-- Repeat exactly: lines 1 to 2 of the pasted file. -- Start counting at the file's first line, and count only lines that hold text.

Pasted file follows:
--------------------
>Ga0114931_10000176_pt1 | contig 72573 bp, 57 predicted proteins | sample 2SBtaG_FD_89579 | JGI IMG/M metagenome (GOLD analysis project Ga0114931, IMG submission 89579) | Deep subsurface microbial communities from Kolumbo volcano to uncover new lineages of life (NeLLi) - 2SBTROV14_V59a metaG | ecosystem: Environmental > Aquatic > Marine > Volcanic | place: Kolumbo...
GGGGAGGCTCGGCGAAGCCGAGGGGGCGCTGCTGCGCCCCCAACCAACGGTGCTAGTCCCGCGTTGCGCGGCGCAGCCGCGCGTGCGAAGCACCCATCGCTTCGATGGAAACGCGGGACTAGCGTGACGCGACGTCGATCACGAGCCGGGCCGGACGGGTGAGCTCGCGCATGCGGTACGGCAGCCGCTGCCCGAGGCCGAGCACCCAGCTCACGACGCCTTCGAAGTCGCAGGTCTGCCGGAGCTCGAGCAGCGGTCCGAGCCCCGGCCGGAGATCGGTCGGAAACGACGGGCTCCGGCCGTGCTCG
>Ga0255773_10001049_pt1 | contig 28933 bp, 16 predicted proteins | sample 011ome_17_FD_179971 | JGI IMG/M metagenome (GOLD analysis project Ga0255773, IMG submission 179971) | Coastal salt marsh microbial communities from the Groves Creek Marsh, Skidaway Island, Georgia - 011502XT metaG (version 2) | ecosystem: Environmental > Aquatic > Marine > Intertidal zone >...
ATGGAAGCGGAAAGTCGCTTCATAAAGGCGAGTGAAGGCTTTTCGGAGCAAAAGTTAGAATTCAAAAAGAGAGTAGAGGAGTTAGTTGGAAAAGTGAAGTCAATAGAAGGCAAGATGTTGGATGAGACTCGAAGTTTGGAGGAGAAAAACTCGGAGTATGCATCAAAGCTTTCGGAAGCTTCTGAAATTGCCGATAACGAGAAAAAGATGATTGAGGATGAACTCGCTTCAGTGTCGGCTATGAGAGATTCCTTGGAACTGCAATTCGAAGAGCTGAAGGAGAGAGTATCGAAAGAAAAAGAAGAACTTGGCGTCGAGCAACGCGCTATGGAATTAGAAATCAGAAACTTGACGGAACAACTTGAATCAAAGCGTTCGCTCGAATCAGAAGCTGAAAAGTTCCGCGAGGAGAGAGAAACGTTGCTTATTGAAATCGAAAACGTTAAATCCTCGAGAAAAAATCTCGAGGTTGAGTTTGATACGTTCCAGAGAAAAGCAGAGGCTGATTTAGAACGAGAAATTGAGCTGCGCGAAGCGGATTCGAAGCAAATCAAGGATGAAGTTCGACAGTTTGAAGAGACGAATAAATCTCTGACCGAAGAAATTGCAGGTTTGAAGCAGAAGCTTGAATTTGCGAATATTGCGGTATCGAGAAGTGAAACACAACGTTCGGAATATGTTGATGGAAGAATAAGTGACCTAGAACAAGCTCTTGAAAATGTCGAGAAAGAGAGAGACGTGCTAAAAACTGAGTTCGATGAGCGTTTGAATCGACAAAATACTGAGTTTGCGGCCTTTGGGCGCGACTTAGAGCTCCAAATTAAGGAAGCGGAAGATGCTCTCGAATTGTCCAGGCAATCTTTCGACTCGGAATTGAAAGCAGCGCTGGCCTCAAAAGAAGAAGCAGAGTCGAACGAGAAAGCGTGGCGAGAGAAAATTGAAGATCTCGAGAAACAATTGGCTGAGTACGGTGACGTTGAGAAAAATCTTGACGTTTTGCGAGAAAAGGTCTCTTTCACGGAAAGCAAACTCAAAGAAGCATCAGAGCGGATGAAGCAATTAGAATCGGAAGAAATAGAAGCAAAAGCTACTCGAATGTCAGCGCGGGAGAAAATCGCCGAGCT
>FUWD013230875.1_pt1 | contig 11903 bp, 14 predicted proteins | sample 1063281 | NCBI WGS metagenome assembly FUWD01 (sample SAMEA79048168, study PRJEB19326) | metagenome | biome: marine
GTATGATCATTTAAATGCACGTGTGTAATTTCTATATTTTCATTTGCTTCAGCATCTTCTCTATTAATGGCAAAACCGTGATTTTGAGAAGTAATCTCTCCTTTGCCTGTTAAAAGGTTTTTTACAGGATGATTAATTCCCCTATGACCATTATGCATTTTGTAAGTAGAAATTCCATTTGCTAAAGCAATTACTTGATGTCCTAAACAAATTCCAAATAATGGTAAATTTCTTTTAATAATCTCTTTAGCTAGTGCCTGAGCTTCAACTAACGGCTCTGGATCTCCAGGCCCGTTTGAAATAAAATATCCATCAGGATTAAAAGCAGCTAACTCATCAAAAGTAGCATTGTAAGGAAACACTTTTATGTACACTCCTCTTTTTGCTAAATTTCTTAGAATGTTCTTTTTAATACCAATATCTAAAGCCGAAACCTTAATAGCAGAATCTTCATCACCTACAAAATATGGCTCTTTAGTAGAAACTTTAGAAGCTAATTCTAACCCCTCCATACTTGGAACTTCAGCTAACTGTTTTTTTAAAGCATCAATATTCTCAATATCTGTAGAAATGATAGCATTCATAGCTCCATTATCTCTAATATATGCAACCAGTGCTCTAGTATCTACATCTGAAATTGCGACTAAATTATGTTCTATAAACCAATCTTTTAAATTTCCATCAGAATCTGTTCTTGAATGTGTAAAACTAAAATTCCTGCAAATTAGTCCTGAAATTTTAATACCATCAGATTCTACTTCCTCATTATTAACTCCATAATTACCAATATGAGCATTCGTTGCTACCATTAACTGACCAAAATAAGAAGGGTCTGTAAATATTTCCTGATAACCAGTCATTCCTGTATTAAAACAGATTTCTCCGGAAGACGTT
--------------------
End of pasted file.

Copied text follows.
>Ga0114931_10000176_pt1 | contig 72573 bp, 57 predicted proteins | sample 2SBtaG_FD_89579 | JGI IMG/M metagenome (GOLD analysis project Ga0114931, IMG submission 89579) | Deep subsurface microbial communities from Kolumbo volcano to uncover new lineages of life (NeLLi) - 2SBTROV14_V59a metaG | ecosystem: Environmental > Aquatic > Marine > Volcanic | place: Kolumbo...
GGGGAGGCTCGGCGAAGCCGAGGGGGCGCTGCTGCGCCCCCAACCAACGGTGCTAGTCCCGCGTTGCGCGGCGCAGCCGCGCGTGCGAAGCACCCATCGCTTCGATGGAAACGCGGGACTAGCGTGACGCGACGTCGATCACGAGCCGGGCCGGACGGGTGAGCTCGCGCATGCGGTACGGCAGCCGCTGCCCGAGGCCGAGCACCCAGCTCACGACGCCTTCGAAGTCGCAGGTCTGCCGGAGCTCGAGCAGCGGTCCGAGCCCCGGCCGGAGATCGGTCGGAAACGACGGGCTCCGGCCGTGCTCG